Listening Log

Lake of Tenderness – Ben Hollings

Whilst on Holiday, I listened to a stunningly mesmerising piece of music called “Lake of Tenderness” (Lacus Lenitatis) This piece evokes a real sense of zen. The beautifully contemporary chords remind me of the progressions used by Morten Laurdisen in his tranquil meditation “O Magnum Mysterium.”

The piece starts with a faint percussion effect, created by a contrasting vibraphone and marimba gliss. In the second bar the cornets announce a chord of Bb whilst the back row cornets drone the notes F and C. These notes are the dominant of the Bb and the composer avoided using the medient (A) to avoid the clash with the Bb chord. The repiano starts the tantalising I-V pattern which occurs throughout the composition. This creates a delicate and sensitive pulse throughout the piece and utilises the hierarchy of beats.

The next bar progresses on to an F sus 2. This highlights the G which is going to come along as the dominant of C (the key the piece is written in) in the introduction the music is scored lightly as to ease us in to the feeling of tenderness. The dynamic is a polite piano and crescendos no louder than Mezzo Piano in an embrace wave of warm sound. it’s a musical hug!

Rehearsal mark “A” welcomes section A. This is an ensemble with a subtle melody performed on 2 Euphoniums. The Harmony is built as the chord of F/D for two bars before progressing on to an Amsus4 (includes the D which is the third of the Bbsus2)up to the Bbsus2, to the Gm7 (dominant of C) which takes us to Csus4. the 4th of the C is the F which ends the phrase as a luxurious F9 chord. The music is scored quite thickly at this point and the dynamic is Mezzo Forte which builds a slight sense of excitement before returning back to the peaceful B section which introduces a simple and lyrical cornet solo.

At Section B (rehearsal mark B) we hear the first melody played as a cornet solo. The scoring is minimal and the Solo horn takes over the I-V pulse. The scoring is so reduced so that the cornet can be heard clearly over the accompaniment. The harmony whilst still contemporary is much less reduced. Hollings has only written the crucial notes of each chord.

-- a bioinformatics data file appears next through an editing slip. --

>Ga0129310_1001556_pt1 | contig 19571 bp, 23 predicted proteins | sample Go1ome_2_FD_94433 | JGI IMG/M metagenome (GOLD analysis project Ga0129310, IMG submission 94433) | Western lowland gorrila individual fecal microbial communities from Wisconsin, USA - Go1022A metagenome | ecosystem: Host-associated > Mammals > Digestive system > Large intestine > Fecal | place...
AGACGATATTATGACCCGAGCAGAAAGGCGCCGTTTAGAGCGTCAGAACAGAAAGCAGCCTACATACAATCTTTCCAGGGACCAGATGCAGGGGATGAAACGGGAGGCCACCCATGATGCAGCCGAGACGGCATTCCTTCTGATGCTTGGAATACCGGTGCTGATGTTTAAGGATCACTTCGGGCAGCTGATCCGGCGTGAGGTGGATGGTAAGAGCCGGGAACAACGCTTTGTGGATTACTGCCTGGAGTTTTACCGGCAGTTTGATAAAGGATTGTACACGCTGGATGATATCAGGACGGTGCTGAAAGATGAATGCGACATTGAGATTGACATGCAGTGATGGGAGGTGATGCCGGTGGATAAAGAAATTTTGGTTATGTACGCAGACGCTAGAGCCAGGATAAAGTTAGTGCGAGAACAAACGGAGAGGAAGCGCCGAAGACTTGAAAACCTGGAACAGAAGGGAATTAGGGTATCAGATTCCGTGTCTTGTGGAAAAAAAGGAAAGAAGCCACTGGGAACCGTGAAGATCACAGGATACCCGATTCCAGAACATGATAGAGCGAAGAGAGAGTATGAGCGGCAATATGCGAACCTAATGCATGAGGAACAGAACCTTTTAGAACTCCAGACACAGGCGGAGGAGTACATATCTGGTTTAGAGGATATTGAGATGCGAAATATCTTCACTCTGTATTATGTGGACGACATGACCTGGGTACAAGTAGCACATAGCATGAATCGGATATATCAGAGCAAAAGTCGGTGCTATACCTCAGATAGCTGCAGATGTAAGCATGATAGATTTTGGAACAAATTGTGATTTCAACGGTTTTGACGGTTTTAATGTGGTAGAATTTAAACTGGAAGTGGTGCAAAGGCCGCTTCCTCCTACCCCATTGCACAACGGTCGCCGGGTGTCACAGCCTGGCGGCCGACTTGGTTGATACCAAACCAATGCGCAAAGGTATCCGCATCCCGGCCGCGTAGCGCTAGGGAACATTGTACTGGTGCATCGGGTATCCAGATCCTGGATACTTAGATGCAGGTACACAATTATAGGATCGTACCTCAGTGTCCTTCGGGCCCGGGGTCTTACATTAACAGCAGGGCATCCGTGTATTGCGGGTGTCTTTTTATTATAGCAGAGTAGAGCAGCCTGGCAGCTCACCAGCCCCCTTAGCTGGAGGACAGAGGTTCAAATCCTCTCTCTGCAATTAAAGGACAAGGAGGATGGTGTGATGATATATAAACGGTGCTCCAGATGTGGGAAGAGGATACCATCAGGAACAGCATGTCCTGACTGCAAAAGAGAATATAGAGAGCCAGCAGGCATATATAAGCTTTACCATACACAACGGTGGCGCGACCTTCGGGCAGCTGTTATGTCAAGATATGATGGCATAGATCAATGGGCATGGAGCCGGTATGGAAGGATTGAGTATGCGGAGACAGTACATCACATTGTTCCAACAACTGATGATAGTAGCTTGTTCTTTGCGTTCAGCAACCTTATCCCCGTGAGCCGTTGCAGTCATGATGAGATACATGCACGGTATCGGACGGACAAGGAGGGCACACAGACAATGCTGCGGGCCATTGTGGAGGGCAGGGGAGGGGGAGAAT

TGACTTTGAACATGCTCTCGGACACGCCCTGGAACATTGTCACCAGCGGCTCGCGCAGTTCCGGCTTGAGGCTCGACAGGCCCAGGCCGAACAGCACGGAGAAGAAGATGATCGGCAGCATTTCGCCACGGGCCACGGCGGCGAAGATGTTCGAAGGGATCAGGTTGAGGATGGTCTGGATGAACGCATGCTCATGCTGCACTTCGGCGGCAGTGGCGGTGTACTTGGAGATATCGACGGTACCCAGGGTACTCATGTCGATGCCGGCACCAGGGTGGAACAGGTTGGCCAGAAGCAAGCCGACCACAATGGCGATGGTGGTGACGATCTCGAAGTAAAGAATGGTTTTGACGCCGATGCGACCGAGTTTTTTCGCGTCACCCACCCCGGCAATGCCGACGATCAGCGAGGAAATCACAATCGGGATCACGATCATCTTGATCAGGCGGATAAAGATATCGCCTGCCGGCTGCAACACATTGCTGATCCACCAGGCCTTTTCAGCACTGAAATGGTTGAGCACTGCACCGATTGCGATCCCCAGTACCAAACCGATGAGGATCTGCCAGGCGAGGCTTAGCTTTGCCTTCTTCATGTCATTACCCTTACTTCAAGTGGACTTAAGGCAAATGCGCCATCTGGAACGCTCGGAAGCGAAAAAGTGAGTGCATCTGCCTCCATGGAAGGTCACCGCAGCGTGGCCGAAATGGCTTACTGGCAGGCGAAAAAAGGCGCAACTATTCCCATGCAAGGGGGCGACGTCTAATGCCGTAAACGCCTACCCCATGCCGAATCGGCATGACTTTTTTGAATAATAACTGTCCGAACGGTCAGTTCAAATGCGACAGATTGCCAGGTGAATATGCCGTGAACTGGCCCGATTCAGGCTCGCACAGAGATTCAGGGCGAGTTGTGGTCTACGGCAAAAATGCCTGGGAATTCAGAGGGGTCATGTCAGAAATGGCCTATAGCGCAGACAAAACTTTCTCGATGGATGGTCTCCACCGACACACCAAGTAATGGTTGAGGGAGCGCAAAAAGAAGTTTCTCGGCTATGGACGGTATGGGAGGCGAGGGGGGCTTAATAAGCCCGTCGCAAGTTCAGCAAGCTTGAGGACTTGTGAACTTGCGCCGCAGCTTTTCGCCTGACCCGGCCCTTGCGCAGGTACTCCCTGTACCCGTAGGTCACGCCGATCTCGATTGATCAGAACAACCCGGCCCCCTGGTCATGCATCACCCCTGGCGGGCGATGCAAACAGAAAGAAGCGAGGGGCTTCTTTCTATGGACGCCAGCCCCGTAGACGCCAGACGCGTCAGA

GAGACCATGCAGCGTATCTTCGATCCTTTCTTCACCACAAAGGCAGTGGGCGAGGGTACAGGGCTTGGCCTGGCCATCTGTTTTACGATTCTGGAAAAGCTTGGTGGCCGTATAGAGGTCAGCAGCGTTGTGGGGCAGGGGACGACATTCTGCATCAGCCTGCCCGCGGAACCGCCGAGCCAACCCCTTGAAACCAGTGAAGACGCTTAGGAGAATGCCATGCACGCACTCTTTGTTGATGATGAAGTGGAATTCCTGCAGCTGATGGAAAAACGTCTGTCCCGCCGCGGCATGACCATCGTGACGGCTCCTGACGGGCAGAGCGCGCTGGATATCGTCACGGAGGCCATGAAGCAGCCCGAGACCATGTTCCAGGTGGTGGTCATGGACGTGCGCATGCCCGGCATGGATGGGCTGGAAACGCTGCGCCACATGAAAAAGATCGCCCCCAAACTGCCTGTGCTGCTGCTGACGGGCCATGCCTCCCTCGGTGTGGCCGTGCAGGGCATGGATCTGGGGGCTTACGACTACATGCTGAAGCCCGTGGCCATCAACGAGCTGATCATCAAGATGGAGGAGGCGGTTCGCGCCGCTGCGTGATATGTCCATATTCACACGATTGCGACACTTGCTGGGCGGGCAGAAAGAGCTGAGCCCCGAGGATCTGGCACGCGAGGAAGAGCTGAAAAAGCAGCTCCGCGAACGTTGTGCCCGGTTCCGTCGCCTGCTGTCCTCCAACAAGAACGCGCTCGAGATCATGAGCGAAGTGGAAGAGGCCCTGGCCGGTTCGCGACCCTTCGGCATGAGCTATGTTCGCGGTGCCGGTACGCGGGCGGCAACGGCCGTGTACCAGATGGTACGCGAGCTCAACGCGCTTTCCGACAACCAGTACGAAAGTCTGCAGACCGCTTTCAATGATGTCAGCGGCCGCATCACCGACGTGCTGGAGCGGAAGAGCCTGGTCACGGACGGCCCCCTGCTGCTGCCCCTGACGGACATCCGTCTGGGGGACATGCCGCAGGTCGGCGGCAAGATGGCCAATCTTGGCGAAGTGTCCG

at rehearsal mark C we hear a extended refrain from the introduction except Ben has added depth by using the Bb bass in a lower register. This adds a refreshing contrast to the reprise whilst still remaining subtle and un-offensive. The trombone takes over the melody and the soprano highlights the melody – adding a little zest to the trombone sound. An exciting mechanism that I would be interested to explore. The key still remains ambiguous as Ben Hollings explores the relative A minor in bar 24. With the use of the Bbsus6/F we hear the G which brings us back on track in to the dominant major key. In the last 4 bars of D the reprise has been extended to bridge us in to D.

At rehearsal mark D we are taken right back own to the most minimal scoring. there is a recurring theme of building and fading, as in the pulse of the I-V figures played throughout the piece. This is a nod to the movement of the water in a lake as it ripples through its existence. As the soprano takes over the I-V-I figure in bar 40 the listener can sense that something big is about to build. The band builds using the similar progression as the introduction to its climax at letter E.

In letter E the band is in a forte. The cornets play the melody In tutti. Another mechanism Ben Hollings Used that I really like is the alternating notes played in the euphonium section. This adds to the pulse. The band is not to force this part out as sostenuto and legato are instructed. The horn section takes over the I-V-I pattern just before the band decrescendos 4 bars before F.

At letter F the harmony is reduced and only the cornets voice the whole chord as a section. As the harmony dies out some more so does the complexity of the chords. the end of the piece we hear a C/F chord only played from the baritones down. a solitary image of the moon, as the composer mentions.

Listening Log

Bach – Fugue 953 in C Major

In order to explore different methods of contrapuntal diversions I have analysed two Fugues written by J.S. Bach. This is the second fugue I have analysed.

The subject of the fugue is played on its own to start with. This is followed in bar 3 with an imitation transposed to G major. A second phrase is introduced just before bar 4 in beats 3 & 4 of the third bar. The second phrase is augmented through bar 7 and 8. This second phrase is played over the first phrase which is another augmentation of the subject which starts on beat 2 of bar 5.